You will be redirected back to your article in seconds
Back to IndieWire

‘Wyatt Cenac’s Problem Areas’ Takes on Police Mistreatment of Transgender Women With Sensitivity

The comedian's new HBO series tackles social issues through the lens of policing, using Cenac's unique blend of dry humor and undeniable heart.

Wyatt Cenac

Wyatt Cenac

Courtesy of HBO

In the second episode of “Wyatt Cenac’s Problem Areas,” the stand-up comedian’s new late night series for HBO, Cenac finds a glimmer of hope in the most unlikely of places: Birmingham, Alabama. The half-hour episode concludes with a field piece that finds Cenac in the birthplace of the civil rights movement, where he is surprised to discover a majority black police force that has been working with community groups to make amends for its history of police violence. Despite the progressive changes, one of the city’s most vulnerable groups is left out of the process: The transgender community, particularly women of color.

Daroneshia Duncan, who runs a resource center for transgender women in Birmingham, says police often misgender transgender women, or label their murders cold cases without conducting a thorough investigation. “They still refuse to accept you for who you are,” she said. Another woman added: “You see a lot of the girls get molested, you see a lot of them still go to jail after molestation… They’re gonna always make you the bad person regardless if you’re the victim or not.”

During a recent interview with IndieWire, Cenac was visibly moved when he recounted meeting Duncan and the other members of the Birmingham transgender community.

“She’s a trans woman of color, and so there’s also this added layer of it that is like, right, you’re in Birmingham, a place that’s obviously known for a complicated history with law enforcement and people of color. And then now here is a person of color who is also trans,” he said. “I never thought about it through this particular lens, and that’s interesting as we talk about police and police reform and police accountability. What does that look like for the person who gets misgendered in a crime scene report and is the victim of a crime and gets misgendered, and how much more dehumanizing is that?”

Duncan’s organization, T.A.K.E. (Transgender Advocates Knowledgeable Empowering), provides peer support, health information, and job training to transgender women of color. “To go to Birmingham, Alabama — Jeff Sessions’ home state — and see that there is a community and there is outreach for trans people,” said Cenac. “It would be very easy to say, ‘Oh yeah. You do not want to be trans in Alabama.’ You probably don’t, but…if you are, you’re not alone. You have resources, you have people, and what you need is the people of Birmingham to see your humanity and respect you as an individual, and as a resident of the same community, and make sure that you have all the same rights and privileges.”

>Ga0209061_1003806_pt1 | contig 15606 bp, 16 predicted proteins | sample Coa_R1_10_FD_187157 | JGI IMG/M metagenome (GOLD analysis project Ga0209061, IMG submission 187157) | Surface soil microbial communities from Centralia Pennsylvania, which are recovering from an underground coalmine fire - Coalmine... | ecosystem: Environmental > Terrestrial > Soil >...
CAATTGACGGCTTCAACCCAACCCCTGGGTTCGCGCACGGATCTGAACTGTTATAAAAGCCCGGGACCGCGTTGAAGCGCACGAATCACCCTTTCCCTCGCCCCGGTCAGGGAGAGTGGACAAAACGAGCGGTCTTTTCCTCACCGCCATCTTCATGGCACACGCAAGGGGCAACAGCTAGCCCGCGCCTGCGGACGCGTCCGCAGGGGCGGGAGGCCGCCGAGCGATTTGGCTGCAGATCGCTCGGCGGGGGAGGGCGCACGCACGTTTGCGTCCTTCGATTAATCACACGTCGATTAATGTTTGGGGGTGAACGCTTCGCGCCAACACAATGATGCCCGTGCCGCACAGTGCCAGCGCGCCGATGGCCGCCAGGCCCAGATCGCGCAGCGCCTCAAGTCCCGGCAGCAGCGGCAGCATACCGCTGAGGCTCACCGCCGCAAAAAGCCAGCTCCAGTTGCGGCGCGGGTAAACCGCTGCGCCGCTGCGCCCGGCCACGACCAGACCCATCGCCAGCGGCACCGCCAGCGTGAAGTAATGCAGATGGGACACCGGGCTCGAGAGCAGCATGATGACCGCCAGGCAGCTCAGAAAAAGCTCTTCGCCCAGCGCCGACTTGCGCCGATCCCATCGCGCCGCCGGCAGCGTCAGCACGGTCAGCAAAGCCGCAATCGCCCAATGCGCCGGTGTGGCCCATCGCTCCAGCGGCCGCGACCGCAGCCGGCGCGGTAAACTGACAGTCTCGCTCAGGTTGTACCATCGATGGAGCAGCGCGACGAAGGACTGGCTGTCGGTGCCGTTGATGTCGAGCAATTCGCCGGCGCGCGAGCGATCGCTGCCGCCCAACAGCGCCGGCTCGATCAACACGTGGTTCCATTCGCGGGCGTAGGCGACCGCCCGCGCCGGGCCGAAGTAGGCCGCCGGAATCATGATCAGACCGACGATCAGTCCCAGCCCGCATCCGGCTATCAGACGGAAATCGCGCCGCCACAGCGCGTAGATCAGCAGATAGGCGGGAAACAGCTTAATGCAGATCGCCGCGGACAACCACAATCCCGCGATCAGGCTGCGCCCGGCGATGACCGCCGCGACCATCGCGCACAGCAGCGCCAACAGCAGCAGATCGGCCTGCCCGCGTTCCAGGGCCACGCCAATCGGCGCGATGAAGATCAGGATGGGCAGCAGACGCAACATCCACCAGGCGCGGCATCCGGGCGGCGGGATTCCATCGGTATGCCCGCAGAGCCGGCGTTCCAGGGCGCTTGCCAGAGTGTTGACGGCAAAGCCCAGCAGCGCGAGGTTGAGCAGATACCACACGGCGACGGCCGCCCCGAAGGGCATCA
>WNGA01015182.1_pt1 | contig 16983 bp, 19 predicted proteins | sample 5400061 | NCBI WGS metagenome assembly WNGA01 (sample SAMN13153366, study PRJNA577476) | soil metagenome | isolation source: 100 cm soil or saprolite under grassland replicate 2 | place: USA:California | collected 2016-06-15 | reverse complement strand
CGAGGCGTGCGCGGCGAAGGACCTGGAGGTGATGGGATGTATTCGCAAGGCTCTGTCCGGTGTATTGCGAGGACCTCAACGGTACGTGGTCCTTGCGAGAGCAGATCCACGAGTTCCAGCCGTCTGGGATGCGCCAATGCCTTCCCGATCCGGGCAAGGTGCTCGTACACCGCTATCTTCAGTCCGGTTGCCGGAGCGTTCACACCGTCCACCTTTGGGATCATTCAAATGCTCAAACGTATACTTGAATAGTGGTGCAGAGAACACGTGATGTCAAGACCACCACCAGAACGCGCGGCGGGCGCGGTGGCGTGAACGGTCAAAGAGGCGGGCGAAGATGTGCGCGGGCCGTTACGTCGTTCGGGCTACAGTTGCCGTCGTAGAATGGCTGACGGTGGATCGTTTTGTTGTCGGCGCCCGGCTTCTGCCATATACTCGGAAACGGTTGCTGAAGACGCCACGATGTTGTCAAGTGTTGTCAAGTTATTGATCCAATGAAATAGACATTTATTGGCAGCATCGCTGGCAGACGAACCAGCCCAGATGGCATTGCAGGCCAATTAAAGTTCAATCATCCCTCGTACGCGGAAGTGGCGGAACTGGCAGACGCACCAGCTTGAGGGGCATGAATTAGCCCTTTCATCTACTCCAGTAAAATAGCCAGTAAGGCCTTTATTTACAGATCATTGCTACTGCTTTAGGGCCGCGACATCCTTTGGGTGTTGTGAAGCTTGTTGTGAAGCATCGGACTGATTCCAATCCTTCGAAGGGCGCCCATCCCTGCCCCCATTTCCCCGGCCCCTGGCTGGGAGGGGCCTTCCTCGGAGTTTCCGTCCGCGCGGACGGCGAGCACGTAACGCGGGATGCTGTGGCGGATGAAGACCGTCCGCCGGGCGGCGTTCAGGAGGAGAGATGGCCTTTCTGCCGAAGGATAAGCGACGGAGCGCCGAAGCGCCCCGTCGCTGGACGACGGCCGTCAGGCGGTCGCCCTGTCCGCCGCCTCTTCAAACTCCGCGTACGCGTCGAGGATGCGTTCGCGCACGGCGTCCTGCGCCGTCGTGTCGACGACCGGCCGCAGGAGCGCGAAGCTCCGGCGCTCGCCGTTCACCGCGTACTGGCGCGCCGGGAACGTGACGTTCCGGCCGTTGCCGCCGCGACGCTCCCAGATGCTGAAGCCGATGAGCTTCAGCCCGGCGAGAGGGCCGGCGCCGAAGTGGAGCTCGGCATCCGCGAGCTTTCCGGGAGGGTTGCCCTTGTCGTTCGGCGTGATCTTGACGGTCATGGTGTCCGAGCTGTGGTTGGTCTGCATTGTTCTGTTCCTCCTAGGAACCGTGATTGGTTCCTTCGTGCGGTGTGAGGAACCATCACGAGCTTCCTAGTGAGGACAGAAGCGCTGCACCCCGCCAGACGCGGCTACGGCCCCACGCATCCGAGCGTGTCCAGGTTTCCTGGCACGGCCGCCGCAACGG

In the episode, Cenac sits down the with police Chief Roper, the man responsible for the recent changes to the department, and asks him point blank about those pesky cold cases. Roper acknowledges the mistakes of the past, and proudly states that he closed at least one case after Duncan made him aware of the problem. “She put us on notice. So we solved that case,” he tells Cenac.

Each episode of “Problem Areas” will visit a different American city, exploring different issues all through the lens of policing. Rather than make another show about Donald Trump, he said, he wanted to find a way to directly address problems faced by the country’s most vulnerable.

“When we simply write a place off as like, ‘Well, it’s just Trump country,’ for the people who are there we do them a disservice on some level,” said Cenac. “It’s their country, too. It’s not just Trump country; it’s theirs and they have just as much right and access to it, and we should be telling their stories so that their existence doesn’t feel so foreign or bizarre to the people who do live in that community.”

The episode concludes with Cenac sharing a personal story about his own run-in with a mall cap when he was 19 years old. “On a personal note, this story it really resonated with me because, like so many people of color, I’ve also had my own uncomfortable run-ins with the police,” Cenac says. “Sitting across from Chief Roper, I felt compelled to tell him about it.”

This being Cenac, he asks Roper to apologize on behalf of the mall cop, and the moment takes a lighter turn. It’s this unique blend of humor and heart that have always made Cenac such a vital comedic voice, and one we’re lucky to have back on TV.

“Wyatt Cenac’s Problem Areas” airs on HBO Fridays at 11:30 pm. Check out a clip from Friday’s episode below. 

This Article is related to: Television and tagged , ,


Newswire